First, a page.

Those who are calling for end to freedom of movement fail to realise that it’s people, rather than land and borders that makes the world we live in. Division works only in the interest of those that want to hold power, control, influence and wealth. Unfortunately, despite a rich history in terms of where division leads us, a good chunk of the UK population still falls for it. We believe that those who live and work here or in other countries should have their skills recognised and enjoy the same rights as those born in that country, including the democratic right to vote. 

Workers born outside of the UK contribute more than £328 million to the UK economy every day. Our NHS depends on their labour in order to keep it running; the leisure and hospitality industries depend on them in order to function; the food industry (including farming to a degree) is often propped up by their work.

The real architects of our misery and hardship reside in Westminster. It is they who introduced legislation designed to allow bosses to act with impunity and pay poverty wages. The only way we can really improve our lives is not as some would have you believe, by blaming other poor workers from other countries, it is through standing together in solidarity. By organising and combining that we become stronger as our fabulous members are showing through their decision to ballot for strike action in McDonalds.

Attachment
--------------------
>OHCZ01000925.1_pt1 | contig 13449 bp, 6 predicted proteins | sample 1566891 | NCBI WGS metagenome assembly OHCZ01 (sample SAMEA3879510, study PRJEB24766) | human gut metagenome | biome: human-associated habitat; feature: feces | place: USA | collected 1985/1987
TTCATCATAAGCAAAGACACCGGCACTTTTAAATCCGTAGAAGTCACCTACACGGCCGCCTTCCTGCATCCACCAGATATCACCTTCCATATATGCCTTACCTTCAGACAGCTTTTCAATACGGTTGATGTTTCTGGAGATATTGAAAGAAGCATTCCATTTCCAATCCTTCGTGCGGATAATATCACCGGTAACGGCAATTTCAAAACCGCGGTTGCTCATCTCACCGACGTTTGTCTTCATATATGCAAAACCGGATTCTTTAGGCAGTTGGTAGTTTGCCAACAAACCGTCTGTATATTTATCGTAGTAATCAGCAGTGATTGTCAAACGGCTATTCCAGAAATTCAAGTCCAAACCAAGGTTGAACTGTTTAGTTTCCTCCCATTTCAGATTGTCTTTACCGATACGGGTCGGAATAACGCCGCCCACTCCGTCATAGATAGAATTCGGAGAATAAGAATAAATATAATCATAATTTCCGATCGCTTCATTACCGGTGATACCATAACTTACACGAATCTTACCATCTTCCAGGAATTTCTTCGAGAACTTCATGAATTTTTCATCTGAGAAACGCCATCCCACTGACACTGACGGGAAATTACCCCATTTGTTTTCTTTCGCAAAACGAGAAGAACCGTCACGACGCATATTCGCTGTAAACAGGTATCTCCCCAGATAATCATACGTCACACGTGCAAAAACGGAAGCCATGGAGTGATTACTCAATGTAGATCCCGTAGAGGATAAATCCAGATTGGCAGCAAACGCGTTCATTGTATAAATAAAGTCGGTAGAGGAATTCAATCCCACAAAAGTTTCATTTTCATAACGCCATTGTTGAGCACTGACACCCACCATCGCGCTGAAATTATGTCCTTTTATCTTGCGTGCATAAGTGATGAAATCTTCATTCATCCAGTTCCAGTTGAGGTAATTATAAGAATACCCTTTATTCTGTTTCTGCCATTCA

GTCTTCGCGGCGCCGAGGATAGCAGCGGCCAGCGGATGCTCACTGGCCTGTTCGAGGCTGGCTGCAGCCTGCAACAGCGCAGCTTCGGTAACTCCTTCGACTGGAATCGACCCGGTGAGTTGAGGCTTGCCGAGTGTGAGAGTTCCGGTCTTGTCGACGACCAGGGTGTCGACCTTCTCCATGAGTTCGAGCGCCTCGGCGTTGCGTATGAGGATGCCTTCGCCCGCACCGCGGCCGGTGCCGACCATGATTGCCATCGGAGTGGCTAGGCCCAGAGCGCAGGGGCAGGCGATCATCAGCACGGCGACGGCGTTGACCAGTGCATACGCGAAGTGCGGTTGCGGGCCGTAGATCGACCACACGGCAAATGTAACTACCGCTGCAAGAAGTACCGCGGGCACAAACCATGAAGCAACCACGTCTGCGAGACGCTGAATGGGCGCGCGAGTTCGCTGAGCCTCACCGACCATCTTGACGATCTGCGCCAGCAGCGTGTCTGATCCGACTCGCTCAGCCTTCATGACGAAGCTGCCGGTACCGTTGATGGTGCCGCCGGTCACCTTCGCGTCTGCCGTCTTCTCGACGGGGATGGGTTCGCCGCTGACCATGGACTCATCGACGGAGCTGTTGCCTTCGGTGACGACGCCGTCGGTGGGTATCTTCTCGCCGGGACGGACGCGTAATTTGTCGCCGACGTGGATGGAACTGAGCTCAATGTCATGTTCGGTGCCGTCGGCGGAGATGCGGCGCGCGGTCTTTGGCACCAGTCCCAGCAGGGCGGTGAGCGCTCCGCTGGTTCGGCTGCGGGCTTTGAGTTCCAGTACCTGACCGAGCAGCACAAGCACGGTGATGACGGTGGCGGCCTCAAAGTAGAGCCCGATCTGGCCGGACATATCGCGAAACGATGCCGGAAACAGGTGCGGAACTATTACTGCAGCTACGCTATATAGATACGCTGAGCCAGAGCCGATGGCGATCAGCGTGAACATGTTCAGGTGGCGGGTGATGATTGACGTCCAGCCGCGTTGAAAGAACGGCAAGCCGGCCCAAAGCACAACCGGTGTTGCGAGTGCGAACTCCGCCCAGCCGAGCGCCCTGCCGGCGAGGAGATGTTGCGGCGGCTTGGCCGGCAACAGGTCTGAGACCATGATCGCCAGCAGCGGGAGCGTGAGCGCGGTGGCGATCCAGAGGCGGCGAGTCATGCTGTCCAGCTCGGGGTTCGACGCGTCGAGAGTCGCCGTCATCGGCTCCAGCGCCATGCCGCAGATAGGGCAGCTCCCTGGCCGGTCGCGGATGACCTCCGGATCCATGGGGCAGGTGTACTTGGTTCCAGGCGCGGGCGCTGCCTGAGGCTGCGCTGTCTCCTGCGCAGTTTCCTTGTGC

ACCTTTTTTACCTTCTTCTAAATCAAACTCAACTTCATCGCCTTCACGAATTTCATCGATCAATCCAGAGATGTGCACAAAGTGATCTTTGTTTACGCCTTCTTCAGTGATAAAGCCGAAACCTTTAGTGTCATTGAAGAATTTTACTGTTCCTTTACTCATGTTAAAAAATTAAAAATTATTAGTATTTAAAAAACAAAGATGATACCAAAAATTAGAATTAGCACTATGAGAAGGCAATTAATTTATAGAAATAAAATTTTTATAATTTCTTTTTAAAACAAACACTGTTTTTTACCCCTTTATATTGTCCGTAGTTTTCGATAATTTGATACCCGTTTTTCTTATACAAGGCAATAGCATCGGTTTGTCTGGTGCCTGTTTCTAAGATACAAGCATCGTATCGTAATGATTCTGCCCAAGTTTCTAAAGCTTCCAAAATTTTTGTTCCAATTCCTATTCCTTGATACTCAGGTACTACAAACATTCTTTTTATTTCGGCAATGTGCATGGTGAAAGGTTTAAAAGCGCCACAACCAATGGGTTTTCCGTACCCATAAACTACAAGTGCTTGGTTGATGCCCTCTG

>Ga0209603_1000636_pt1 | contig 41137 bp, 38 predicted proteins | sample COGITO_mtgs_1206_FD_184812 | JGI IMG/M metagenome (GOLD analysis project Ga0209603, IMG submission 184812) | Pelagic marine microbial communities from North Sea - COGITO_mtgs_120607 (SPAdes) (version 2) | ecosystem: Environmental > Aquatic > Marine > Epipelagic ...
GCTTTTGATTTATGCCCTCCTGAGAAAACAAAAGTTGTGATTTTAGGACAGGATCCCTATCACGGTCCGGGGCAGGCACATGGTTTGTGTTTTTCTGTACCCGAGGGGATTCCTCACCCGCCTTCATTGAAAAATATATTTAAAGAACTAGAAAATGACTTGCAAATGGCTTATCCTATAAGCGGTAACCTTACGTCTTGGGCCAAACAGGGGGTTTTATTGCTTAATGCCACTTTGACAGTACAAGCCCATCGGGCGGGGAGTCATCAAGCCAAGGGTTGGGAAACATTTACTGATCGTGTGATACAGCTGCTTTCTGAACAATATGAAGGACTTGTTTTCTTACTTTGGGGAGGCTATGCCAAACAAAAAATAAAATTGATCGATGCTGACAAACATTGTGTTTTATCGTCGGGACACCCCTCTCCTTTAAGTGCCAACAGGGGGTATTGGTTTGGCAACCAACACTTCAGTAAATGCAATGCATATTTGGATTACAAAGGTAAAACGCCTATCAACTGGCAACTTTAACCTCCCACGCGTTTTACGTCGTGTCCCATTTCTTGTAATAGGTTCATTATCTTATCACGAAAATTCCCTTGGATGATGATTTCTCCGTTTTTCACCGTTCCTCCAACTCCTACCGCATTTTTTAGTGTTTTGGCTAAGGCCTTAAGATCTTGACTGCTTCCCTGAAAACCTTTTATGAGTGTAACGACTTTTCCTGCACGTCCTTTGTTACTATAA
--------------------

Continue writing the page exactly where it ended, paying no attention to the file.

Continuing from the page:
Our members in McDonalds are both born in the UK and outside the UK, and where the bosses have separated groups of workers by pitting certain nationalities against each other, the workers organised have stood together and fought to win change for all, even organising themed social events to welcome each other in the face of the bosses ‘attempts to create divisions in the workplace.

Our union has held the long term view that we should have a planned economy with an ability to own and control the means of production. Our members saw the EU as a gravy train, working in the interests of wealthy elites and industrial scale tax avoidance. They felt that leaving the EU would give the UK the best opportunity to renationalise our key industries and begin a programme of manufacturing on a scale that would allow us to be self-sufficient and independent while enjoying solid trading relationships with other countries. Obviously, a key component in terms of facilitating this is continued freedom of movement.

Many of our members come from communities that voted to leave the EU. They are a reflection of real life that the movers and shakers in both the Leave and Remain campaigns took for granted. We weren’t surprised by the outcome of the EU referendum; after decades of politicians heaping blame on the EU for everything from the shape of fruit to personal hardship, what else could we possibly expect? However, we cannot allow migrant labour to remain as a political football to give succour to the prejudices of the uninformed. Given the same rights and freedoms as UK citizens, foreign workers have the ability to ensure that the UK actually makes a success of Brexit, one that benefits the many, rather than the few.

Ian Hodon is President of the Bakers and Allied Food Workers Union and founding signatory of the Labour Campaign for Free Movement.